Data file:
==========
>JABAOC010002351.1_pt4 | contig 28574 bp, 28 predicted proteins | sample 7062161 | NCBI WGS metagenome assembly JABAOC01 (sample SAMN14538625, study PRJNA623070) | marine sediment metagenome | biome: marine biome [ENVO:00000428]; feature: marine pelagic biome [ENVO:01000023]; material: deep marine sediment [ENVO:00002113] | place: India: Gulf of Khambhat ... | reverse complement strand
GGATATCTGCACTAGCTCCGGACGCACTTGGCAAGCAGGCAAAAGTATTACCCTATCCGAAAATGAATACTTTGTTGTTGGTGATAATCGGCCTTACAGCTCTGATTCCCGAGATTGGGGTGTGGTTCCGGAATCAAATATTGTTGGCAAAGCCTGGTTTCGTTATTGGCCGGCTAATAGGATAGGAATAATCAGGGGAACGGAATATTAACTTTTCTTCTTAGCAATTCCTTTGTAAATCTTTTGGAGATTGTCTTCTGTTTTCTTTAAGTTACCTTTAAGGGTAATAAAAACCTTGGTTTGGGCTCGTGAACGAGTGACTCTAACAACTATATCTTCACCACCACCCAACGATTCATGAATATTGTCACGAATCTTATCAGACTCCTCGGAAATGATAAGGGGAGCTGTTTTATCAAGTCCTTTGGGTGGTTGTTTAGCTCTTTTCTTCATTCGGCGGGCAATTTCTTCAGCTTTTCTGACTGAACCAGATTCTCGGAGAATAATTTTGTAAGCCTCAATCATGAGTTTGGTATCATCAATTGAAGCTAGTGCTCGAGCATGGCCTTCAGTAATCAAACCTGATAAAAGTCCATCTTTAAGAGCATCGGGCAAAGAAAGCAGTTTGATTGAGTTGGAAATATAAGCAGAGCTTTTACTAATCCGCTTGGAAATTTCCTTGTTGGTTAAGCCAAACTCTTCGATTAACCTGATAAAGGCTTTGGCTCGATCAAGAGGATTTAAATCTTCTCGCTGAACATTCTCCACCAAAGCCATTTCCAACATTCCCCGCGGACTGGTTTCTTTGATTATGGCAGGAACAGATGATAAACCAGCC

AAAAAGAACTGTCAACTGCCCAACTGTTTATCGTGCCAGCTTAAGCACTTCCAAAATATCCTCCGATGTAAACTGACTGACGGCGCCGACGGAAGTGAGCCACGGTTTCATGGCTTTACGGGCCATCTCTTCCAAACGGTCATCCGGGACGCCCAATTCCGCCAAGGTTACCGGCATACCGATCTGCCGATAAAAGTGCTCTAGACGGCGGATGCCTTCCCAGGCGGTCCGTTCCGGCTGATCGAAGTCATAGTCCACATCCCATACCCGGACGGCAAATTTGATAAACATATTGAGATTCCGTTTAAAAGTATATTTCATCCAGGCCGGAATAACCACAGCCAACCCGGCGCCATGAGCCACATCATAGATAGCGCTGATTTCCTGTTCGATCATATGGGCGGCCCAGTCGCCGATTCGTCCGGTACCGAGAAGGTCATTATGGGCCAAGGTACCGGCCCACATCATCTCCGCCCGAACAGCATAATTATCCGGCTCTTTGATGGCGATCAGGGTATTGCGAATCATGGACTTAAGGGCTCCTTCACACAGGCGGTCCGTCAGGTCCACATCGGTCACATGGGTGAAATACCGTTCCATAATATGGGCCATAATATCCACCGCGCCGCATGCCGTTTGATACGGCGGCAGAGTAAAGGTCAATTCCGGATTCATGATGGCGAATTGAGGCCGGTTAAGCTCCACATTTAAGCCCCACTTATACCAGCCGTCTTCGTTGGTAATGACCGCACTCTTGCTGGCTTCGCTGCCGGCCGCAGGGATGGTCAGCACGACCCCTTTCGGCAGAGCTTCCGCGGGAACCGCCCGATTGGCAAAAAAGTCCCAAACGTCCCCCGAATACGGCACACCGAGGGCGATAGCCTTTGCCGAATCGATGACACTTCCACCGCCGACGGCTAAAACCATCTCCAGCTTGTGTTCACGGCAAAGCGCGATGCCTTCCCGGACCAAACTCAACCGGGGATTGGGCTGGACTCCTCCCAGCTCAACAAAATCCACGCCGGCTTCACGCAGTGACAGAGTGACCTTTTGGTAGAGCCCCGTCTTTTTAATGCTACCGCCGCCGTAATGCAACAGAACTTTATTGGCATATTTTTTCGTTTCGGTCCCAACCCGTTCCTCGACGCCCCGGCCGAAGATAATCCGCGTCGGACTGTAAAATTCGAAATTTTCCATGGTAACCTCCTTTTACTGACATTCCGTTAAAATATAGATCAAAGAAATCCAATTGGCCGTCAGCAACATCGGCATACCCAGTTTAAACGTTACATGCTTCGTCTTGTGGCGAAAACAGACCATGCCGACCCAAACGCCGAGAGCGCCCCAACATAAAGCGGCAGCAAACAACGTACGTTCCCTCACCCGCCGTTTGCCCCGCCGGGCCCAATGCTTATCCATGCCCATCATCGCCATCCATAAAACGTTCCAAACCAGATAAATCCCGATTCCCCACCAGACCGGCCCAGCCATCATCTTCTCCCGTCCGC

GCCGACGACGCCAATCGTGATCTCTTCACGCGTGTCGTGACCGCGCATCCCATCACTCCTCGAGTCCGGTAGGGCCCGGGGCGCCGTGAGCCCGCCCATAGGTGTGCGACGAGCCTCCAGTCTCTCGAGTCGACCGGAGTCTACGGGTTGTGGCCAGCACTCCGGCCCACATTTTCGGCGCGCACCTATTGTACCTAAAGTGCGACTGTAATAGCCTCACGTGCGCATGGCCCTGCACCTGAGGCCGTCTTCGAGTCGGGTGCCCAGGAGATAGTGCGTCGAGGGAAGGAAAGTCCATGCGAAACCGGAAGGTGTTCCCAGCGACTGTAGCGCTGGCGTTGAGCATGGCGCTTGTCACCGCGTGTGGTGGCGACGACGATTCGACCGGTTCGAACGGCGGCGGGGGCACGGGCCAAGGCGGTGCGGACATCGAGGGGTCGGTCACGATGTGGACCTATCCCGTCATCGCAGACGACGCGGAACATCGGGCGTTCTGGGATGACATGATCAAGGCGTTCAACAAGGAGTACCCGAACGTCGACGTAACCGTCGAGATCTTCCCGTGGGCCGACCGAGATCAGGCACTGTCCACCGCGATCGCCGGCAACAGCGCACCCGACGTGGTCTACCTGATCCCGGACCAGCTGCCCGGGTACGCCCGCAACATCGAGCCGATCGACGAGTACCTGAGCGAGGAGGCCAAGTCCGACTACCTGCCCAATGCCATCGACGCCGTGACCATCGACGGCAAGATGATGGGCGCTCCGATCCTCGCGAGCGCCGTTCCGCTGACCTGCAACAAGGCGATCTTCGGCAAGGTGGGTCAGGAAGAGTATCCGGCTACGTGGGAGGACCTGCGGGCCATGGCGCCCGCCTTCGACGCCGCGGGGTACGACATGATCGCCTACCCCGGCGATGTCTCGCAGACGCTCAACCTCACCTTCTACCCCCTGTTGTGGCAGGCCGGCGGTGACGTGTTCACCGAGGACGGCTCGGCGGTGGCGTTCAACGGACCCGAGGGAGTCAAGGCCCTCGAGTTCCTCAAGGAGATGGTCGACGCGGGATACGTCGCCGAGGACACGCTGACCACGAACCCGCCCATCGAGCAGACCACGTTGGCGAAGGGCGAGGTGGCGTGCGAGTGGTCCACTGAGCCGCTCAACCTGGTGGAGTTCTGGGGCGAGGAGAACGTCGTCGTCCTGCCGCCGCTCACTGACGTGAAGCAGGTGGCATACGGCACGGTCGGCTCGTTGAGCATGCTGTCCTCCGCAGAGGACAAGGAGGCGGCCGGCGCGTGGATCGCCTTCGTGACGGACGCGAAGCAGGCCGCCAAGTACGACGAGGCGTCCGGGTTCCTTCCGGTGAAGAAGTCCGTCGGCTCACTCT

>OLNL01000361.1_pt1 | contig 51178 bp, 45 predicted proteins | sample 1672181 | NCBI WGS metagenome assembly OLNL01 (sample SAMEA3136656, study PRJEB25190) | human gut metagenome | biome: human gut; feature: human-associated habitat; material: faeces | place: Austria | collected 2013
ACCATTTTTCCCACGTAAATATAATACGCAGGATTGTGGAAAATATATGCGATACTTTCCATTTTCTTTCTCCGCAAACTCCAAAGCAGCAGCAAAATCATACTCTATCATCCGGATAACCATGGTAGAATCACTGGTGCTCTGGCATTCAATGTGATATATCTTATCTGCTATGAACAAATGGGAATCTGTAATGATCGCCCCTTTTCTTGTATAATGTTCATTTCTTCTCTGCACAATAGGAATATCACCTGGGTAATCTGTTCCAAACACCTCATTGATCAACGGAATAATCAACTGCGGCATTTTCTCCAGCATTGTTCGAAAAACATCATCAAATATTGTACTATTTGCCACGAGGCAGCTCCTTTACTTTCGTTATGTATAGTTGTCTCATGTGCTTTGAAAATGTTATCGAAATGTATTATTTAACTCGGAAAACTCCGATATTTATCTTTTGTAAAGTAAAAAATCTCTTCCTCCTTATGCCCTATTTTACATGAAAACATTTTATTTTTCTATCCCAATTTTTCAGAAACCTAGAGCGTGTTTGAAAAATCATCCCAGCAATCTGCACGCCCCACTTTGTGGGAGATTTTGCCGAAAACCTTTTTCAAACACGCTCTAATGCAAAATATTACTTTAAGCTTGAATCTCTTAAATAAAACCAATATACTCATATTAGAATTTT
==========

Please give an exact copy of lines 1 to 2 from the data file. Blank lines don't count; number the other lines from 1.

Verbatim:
>JABAOC010002351.1_pt4 | contig 28574 bp, 28 predicted proteins | sample 7062161 | NCBI WGS metagenome assembly JABAOC01 (sample SAMN14538625, study PRJNA623070) | marine sediment metagenome | biome: marine biome [ENVO:00000428]; feature: marine pelagic biome [ENVO:01000023]; material: deep marine sediment [ENVO:00002113] | place: India: Gulf of Khambhat ... | reverse complement strand
GGATATCTGCACTAGCTCCGGACGCACTTGGCAAGCAGGCAAAAGTATTACCCTATCCGAAAATGAATACTTTGTTGTTGGTGATAATCGGCCTTACAGCTCTGATTCCCGAGATTGGGGTGTGGTTCCGGAATCAAATATTGTTGGCAAAGCCTGGTTTCGTTATTGGCCGGCTAATAGGATAGGAATAATCAGGGGAACGGAATATTAACTTTTCTTCTTAGCAATTCCTTTGTAAATCTTTTGGAGATTGTCTTCTGTTTTCTTTAAGTTACCTTTAAGGGTAATAAAAACCTTGGTTTGGGCTCGTGAACGAGTGACTCTAACAACTATATCTTCACCACCACCCAACGATTCATGAATATTGTCACGAATCTTATCAGACTCCTCGGAAATGATAAGGGGAGCTGTTTTATCAAGTCCTTTGGGTGGTTGTTTAGCTCTTTTCTTCATTCGGCGGGCAATTTCTTCAGCTTTTCTGACTGAACCAGATTCTCGGAGAATAATTTTGTAAGCCTCAATCATGAGTTTGGTATCATCAATTGAAGCTAGTGCTCGAGCATGGCCTTCAGTAATCAAACCTGATAAAAGTCCATCTTTAAGAGCATCGGGCAAAGAAAGCAGTTTGATTGAGTTGGAAATATAAGCAGAGCTTTTACTAATCCGCTTGGAAATTTCCTTGTTGGTTAAGCCAAACTCTTCGATTAACCTGATAAAGGCTTTGGCTCGATCAAGAGGATTTAAATCTTCTCGCTGAACATTCTCCACCAAAGCCATTTCCAACATTCCCCGCGGACTGGTTTCTTTGATTATGGCAGGAACAGATGATAAACCAGCC